In terms of modeling, the joint skeleton is defined first. The joint skeleton is basically defined as the list of joints, the parent/child relationships between joints, and the positions/orientations of child joint's relative to its parent in the "bind pose". Once that's defined, the mesh is "skinned" to the joint skeleton -- basically by defining joint influences and joint weights for each vertex in the mesh, "attaching" it to the skeleton. Once that's done, the mesh can be animated by animating the joint skeleton alone.

5. Thank you for the great explanation!
I need to read a lot more on the web, but this was a good start!

I have tried open3mod(http://assimp.sourceforge.net/main_viewer.html) with 10 different animated models and only 1 worked properly!!!
Check this video: https://www.youtube.com/watch?v=ListZxWfjgw, an example of how distorted the models could look like in open3mod...
Just so you know, I've also tested the same models in Cinema 4D and autodesk fbx viewer and everything worked as expected.
It seems that assimp doesn't have so good support for FBX models with animations... Should I use collada or MD5 instead? Is it possible to convert from FBX to MD5? I don't wan't to implement my own FBX+Animation importer, reinventing the wheel is stupid...

I found another implemented solution: https://github.com/sho3la/FBX-Loader-OpenGL-C-. It uses FBX SDK instead of Assimp.

6. Look at this picture: http://oi59.tinypic.com/2ch6bfd.jpg, distorted model....

7. Originally Posted by Darkpower
Thank you for the great explanation!
I need to read a lot more on the web, but this was a good start!
I feel your pain! Here are a few posts I made a while back that might point you to a few good sources you can use to spin up on skeletal: link 1, link 2. See also the next post under the 2nd link for a brief overview of how the transforms work.

Check this video: https://www.youtube.com/watch?v=ListZxWfjgw, an example of how distorted the models could look like in open3mod...
Ok, so you can render the mesh without any animation (i.e. ignoring the joint weights and indices) -- that's the mesh in the bind pose. However, you've just got something wrong with the math computing the "skinning transforms" (aka joint final transforms), or passing them to and applying them in the shader (though the latter is less likely). See that next post I mentioned, or one of the articles I mentioned to help fix your understanding of how the transforms need to be built.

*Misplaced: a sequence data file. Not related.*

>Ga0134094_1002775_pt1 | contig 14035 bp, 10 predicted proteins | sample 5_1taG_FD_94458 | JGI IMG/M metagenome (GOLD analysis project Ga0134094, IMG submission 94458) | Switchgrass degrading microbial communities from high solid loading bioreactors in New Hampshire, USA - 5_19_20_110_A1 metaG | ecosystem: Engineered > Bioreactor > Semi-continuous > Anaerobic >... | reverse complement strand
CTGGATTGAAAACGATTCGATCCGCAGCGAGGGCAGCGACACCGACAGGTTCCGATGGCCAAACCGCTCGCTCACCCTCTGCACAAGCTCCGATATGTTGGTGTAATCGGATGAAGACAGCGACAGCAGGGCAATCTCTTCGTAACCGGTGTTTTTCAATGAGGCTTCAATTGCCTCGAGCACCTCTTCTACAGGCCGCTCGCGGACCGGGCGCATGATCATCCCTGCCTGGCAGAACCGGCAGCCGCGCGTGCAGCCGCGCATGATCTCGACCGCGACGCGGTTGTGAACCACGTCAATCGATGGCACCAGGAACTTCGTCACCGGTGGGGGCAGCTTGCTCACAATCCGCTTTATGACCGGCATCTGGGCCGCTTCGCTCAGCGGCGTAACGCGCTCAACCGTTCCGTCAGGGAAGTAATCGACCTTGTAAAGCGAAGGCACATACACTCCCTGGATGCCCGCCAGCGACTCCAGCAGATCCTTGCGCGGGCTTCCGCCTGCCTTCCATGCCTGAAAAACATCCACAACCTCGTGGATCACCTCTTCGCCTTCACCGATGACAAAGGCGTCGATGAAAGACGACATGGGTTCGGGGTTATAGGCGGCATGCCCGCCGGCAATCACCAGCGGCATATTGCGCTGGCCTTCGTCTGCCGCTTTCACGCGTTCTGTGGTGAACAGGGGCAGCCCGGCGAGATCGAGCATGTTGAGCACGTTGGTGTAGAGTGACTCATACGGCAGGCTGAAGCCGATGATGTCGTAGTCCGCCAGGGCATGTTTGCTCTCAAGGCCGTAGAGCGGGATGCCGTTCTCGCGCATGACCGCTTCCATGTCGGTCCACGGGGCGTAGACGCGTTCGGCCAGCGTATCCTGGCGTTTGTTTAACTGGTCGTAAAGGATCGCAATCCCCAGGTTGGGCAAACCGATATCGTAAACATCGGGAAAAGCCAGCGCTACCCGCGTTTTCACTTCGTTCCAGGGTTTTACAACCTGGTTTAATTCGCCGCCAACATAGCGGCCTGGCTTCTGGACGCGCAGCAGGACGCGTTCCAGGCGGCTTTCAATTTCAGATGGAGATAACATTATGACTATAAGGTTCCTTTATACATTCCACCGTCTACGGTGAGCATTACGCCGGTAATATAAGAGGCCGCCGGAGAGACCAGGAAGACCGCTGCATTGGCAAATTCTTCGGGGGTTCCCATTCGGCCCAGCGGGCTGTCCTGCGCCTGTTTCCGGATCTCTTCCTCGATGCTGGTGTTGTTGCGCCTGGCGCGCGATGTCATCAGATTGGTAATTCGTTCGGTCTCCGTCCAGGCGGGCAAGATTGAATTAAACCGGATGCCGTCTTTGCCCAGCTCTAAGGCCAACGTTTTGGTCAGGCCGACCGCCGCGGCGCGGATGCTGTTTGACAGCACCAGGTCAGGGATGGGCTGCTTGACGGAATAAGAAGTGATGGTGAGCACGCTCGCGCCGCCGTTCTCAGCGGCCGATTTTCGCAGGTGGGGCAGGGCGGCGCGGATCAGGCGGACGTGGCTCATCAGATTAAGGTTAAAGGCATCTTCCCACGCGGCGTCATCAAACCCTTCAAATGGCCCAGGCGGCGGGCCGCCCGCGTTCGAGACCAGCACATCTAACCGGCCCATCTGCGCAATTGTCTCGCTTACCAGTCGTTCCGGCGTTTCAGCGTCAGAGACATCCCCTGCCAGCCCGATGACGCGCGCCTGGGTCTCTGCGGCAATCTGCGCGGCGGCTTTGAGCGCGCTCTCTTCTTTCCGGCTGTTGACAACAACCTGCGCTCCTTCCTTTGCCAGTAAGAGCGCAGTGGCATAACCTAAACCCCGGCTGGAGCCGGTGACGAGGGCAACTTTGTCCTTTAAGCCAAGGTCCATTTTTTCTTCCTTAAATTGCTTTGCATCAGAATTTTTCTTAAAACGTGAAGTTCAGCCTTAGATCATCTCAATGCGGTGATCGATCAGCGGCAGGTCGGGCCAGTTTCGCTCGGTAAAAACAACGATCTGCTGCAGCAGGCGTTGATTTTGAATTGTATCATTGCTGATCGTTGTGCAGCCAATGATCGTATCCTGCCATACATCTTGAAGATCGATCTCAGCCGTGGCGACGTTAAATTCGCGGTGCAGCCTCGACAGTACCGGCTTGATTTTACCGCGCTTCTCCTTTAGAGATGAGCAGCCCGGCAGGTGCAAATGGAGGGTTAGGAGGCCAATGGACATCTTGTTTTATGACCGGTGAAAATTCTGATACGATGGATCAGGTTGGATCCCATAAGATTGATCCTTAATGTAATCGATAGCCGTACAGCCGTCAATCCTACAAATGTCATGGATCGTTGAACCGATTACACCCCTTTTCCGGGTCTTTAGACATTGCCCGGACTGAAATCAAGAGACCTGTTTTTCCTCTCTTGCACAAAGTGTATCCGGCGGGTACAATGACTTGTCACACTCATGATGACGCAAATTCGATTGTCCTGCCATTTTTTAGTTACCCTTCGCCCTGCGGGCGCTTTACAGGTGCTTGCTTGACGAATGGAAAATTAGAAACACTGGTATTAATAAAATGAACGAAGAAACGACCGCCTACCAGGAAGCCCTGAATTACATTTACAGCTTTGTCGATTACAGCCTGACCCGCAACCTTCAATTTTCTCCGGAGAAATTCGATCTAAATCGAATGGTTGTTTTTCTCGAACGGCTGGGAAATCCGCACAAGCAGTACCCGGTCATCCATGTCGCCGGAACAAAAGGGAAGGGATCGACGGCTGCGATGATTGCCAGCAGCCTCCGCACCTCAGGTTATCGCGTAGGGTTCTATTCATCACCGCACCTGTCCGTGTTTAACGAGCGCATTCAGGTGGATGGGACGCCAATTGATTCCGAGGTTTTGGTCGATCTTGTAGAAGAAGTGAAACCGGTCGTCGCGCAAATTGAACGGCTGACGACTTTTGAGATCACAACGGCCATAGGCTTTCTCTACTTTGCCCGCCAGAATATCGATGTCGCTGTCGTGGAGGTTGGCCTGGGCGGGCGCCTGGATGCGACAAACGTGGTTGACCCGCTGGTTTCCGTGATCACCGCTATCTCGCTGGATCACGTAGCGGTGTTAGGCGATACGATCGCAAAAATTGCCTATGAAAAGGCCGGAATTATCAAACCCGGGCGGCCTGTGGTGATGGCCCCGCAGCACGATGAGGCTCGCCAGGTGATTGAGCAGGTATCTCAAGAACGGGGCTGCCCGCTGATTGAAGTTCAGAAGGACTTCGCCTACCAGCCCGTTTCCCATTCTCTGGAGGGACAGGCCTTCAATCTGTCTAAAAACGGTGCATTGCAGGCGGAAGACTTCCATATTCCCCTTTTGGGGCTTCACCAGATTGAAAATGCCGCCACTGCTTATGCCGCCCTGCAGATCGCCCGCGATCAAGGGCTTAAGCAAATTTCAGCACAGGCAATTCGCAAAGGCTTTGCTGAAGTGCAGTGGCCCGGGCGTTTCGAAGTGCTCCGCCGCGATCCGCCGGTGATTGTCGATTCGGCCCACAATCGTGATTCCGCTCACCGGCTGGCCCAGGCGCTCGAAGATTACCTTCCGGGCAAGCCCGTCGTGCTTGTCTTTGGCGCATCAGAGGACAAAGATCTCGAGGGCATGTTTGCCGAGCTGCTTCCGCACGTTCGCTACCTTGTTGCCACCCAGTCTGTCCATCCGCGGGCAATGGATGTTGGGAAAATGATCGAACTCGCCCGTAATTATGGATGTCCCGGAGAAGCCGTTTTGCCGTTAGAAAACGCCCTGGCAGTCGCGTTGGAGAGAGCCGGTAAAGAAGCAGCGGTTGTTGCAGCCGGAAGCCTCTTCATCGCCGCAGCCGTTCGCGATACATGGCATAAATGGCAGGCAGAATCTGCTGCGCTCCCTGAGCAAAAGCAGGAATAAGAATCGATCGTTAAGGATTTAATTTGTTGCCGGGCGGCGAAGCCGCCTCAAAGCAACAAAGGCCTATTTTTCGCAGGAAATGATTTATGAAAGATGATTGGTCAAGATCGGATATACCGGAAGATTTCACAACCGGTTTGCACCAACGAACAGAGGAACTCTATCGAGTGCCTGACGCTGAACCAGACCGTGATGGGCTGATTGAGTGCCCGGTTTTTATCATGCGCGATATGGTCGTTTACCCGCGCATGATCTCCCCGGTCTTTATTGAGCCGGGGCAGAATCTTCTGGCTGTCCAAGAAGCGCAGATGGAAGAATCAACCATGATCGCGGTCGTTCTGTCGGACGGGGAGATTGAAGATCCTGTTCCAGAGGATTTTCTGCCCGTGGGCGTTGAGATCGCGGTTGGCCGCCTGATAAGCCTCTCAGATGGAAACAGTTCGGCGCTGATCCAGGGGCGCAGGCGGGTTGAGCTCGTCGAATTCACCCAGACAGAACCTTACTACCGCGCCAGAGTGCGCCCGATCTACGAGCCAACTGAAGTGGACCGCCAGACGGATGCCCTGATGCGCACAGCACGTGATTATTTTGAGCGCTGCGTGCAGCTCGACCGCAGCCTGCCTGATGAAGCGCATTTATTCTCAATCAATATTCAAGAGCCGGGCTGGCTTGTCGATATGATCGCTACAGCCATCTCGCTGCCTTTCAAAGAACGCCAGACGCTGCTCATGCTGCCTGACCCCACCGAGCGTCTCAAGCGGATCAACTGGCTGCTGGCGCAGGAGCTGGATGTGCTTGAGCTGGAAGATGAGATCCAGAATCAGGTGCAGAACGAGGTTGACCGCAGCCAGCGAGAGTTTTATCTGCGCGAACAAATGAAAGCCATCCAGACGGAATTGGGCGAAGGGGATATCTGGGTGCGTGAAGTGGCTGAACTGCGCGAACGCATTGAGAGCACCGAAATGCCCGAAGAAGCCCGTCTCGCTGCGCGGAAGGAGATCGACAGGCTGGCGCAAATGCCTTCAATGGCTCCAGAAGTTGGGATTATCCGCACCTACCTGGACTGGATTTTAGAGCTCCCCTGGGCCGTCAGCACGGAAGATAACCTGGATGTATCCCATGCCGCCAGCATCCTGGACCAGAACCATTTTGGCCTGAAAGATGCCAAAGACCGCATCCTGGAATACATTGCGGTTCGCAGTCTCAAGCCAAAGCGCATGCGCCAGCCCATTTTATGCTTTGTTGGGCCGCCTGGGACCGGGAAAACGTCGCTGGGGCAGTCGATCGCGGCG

I don't wan't to implement my own FBX+Animation importer, reinventing the wheel is stupid...
Yeah, I wouldn't re-implement an FBX importer. However, you might seriously consider writing your own simple exporter from your favorite modeling tool to your own custom format. That'll teach you a lot. Either that or start with MD5 -- less plumbing between you and the data which can go wrong.

8. Today, I received a full implementation of an FBX importer/exporter from a very nice guy! It supports the latest version of the FBX SDK. It loads and draws animated FBX files completely independent of the FBX SDK library! It also supports GPU-skinning, optimizations etc..

With Assimp, only 1 out of 10 animated models did work, very bad ratio.... With this implementation, all the animated models works perfectly

Thanks for all the help!

9. ## I read this with interest

I'm even more of a rookie - just joined.

I read about Dark Power's challenges with bone weights, influencers per vertex and crumby FBX importers/exporters, and I'd dearly like some help in this area too.

What are the best FBX importers/exporters that cover this level of detail? I'd prefer not to spend too much \$\$.